Marc,

    That was pretty much what I have determined up till now. But thanks for the confirmation.
     
  9. DCockey
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    DCockey Senior Member

    Professional Boatbuilder No 132 has a survey article on titanium and boatbuilding.
     
  10. FranklinRatliff

    FranklinRatliff Previous Member

    Bloodhound SSC

    http://www.bloodhoundssc.com/news/l...=customWidgets.contentItem_show_1&cit_id=5378

    Despite having admitted they already have an aft c.g. problem, the Bloodhound SSC land speed team is trying to make their rear bodywork out of titanium (!) and keeps cracking panels. Their back-up choices are steel or aluminum. When I suggested to Andy Green they consider magnesium apparently nobody on the team had even tried to look at what would be involved in doing it with magnesium.

    They will be running on a claypan in South Africa instead of a salt flat so corrosion doesn't even start to be an issue.
     
  11. DCockey
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    DCockey Senior Member

    Sounds like there may be a non-technical reason (sponsorship, prejudices of a team member or ???) for using titanium over aluminum for the bodywork. Usually for bodywork panels bending stiffness and buckling load are major considerations. Looking at the density and modulus above, an aluminum panel can be thicker with higher bending stiffness and buckling load but weigh less than a titanium panel.

    Thin magnesium is generally not used in thin panels due to the fire hazard. This FAA report discusses the flamability of magnesium: http://www.fire.tc.faa.gov/pdf/ads-14.pdf
     
  12. upchurchmr
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    upchurchmr Senior Member

    Franklin,

    I have examined some fittings made of Magnesium on older aircraft. One way to retard the corrosion and flamibility is to coat it extensively in paint. One part I saw had ~.15 thick coatings, but was in good shape after a complete service life - this might be too much paint to retain the weight benefits.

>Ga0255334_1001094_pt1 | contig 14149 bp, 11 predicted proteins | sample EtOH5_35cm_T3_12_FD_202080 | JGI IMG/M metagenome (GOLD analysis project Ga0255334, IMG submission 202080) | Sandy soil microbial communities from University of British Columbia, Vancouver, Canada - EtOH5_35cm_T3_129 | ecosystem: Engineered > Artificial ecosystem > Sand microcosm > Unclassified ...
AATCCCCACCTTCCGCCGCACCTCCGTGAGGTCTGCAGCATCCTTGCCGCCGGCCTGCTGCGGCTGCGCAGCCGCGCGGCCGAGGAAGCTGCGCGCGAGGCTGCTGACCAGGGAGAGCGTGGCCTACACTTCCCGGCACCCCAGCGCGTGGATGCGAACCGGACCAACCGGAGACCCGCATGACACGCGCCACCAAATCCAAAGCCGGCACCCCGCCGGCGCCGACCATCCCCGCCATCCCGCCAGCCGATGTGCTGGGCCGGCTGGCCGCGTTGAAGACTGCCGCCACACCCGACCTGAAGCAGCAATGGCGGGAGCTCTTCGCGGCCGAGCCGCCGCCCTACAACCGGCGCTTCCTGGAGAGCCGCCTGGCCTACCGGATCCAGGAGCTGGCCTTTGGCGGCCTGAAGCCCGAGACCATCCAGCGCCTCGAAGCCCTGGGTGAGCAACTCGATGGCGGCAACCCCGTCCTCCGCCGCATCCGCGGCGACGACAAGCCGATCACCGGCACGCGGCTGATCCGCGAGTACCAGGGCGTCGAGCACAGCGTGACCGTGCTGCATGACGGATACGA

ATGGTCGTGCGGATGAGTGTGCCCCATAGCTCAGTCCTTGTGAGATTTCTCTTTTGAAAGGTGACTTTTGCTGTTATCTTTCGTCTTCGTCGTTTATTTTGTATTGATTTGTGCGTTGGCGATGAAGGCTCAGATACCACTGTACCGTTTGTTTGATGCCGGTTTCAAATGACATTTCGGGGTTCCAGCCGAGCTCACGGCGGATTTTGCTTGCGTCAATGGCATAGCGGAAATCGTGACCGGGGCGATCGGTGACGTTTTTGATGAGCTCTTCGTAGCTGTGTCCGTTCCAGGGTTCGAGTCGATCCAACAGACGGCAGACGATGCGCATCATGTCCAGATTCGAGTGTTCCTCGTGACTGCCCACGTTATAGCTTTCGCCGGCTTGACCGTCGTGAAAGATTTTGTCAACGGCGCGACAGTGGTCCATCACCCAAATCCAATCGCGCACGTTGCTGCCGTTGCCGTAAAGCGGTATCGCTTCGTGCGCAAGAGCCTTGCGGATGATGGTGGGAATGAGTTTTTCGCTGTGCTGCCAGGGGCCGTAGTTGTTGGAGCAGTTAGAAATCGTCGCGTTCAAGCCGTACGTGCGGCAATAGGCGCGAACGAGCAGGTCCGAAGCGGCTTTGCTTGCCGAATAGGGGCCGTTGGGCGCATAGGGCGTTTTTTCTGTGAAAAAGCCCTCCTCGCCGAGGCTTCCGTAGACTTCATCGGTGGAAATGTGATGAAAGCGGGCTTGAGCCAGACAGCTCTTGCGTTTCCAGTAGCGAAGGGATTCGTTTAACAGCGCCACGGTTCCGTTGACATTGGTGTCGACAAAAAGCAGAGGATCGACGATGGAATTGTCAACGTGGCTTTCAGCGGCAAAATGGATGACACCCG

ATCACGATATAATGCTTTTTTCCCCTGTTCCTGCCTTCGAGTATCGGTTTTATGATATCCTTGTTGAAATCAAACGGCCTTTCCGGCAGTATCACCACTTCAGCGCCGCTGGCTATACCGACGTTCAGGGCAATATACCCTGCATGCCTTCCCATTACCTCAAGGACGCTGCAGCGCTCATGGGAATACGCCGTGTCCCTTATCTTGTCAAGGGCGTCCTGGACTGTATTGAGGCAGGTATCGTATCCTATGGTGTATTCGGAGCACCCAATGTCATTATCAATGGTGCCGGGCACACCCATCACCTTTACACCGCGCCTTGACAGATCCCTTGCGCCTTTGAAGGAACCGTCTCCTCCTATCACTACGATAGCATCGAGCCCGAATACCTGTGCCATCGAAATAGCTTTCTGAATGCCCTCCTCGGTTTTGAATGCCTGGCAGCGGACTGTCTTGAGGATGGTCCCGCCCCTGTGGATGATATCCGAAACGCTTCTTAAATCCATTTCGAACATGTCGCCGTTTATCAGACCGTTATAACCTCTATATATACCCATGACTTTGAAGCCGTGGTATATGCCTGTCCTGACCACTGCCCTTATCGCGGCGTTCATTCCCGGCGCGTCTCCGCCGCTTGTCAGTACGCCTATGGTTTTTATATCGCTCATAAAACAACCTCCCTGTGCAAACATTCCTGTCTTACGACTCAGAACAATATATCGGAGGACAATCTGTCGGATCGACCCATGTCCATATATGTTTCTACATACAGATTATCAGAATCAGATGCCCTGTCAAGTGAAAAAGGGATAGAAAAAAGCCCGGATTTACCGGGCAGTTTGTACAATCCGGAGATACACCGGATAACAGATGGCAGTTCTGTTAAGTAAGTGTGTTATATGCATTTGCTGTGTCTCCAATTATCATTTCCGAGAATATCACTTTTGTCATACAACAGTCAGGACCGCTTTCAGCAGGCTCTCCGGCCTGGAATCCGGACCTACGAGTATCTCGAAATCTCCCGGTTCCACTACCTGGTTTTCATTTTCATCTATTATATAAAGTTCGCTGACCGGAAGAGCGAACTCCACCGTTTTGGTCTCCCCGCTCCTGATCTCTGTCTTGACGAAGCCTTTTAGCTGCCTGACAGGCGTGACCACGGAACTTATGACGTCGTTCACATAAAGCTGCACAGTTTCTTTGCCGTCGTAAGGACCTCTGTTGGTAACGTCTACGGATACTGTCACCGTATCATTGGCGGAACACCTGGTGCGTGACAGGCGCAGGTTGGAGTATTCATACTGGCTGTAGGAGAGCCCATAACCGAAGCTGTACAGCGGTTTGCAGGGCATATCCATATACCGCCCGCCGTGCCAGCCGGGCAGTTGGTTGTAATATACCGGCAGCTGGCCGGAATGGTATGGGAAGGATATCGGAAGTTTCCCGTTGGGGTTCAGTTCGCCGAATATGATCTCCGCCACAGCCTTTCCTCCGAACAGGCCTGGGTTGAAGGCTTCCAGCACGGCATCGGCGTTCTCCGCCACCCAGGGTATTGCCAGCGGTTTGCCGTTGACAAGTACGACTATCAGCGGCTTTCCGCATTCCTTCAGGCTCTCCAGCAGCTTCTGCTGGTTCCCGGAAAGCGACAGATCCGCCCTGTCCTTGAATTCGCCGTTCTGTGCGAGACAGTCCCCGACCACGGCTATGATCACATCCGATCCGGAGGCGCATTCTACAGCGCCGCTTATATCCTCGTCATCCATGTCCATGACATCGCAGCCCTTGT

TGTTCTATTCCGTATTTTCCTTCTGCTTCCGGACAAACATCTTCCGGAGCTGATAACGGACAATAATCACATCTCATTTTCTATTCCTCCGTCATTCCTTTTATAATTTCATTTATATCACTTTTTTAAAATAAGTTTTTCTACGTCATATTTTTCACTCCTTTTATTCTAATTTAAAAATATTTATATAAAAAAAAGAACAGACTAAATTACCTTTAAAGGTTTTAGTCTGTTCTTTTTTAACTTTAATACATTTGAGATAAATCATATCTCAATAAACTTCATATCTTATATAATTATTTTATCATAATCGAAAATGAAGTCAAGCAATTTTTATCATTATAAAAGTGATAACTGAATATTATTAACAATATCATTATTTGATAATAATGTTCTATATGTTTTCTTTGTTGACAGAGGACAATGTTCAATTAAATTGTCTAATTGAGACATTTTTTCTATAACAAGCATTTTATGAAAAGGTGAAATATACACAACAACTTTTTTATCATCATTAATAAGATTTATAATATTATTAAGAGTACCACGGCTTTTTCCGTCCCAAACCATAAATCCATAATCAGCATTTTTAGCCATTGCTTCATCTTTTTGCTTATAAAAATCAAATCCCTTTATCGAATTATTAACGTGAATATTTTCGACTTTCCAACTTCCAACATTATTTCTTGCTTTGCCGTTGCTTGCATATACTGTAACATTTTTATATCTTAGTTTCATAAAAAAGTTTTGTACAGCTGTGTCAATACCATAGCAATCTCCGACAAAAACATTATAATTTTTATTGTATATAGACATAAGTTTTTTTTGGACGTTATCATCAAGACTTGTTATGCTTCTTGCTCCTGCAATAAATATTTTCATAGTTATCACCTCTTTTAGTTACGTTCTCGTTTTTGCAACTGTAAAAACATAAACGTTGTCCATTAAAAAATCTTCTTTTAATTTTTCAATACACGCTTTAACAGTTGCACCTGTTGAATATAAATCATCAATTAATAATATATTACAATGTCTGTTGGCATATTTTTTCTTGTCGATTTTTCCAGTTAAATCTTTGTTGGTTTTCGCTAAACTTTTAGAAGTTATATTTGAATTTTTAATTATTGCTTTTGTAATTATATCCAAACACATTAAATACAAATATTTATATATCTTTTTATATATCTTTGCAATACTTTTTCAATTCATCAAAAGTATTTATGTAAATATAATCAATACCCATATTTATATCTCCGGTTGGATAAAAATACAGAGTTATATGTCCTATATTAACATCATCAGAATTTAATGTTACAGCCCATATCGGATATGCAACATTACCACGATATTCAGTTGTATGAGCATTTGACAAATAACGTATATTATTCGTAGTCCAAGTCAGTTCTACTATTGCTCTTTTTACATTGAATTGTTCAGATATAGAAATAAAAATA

There is a company who makes inconell braised sandwich panels which are very light. No telling if they would have enough strength at the extreme thinnesses in the sample I had, but the thinner panels can be formed to shape just like sheet metal without damage. Don't know the cost. I can get the contact information from work if this is of interest.

    Stumble - I just saw you are a salesman for a Ti company. What kind of products do you represent? Having an inside ability to get material might make all the difference in the cost of parts, but the cost to machine is about 6x higher than aluminum for my parts, and limited to fewer shops for a good job.

    Marc
     
  13. CDK
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    CDK retired engineer

    Very nasty material, titanium. An old friend of mine gave me a sample plate, 6x10 inches, saying that it had been in his desk drawer for over 20 years. He thought that maybe I could use it.
    I can't weld it, braze it and my metal saw lost its teeth on it.

    There are application though, turbine vanes in jet engines and the heater in etching machines for printed circuits.
    And of course the doors of my fridge, but just like most other household titanium items, that is just paint vaguely resembling the ugly titanium color.
     
  14. Mr Efficiency
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    Mr Efficiency Senior Member

    Back in the 80's the story was that titanium prices were being pushed up by alleged hoarding by the Russians to build super-deep diving subs. I wonder if they built any such vessels, or it was just a tale.
     

  15. upchurchmr
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    upchurchmr Senior Member

    Titanium requires very special methods of working.
    Machining has to be at a very slow speed with lots of power and you can't take a very small "bite".
    Even a metal saw will typically be way too fast of a cutting speed and it is very tough - a virtue unless you want to cut it.
    I don't know of anyone who brazes it and I have asked.
    Welding apparently is easy if you have the right equipment. I watched a Ti casting house weld to repair surface defects and they said they require almost no training for their people.

    There was another story about an aircraft made of Titanium, but when one was obtained it was mostly steel according to reports.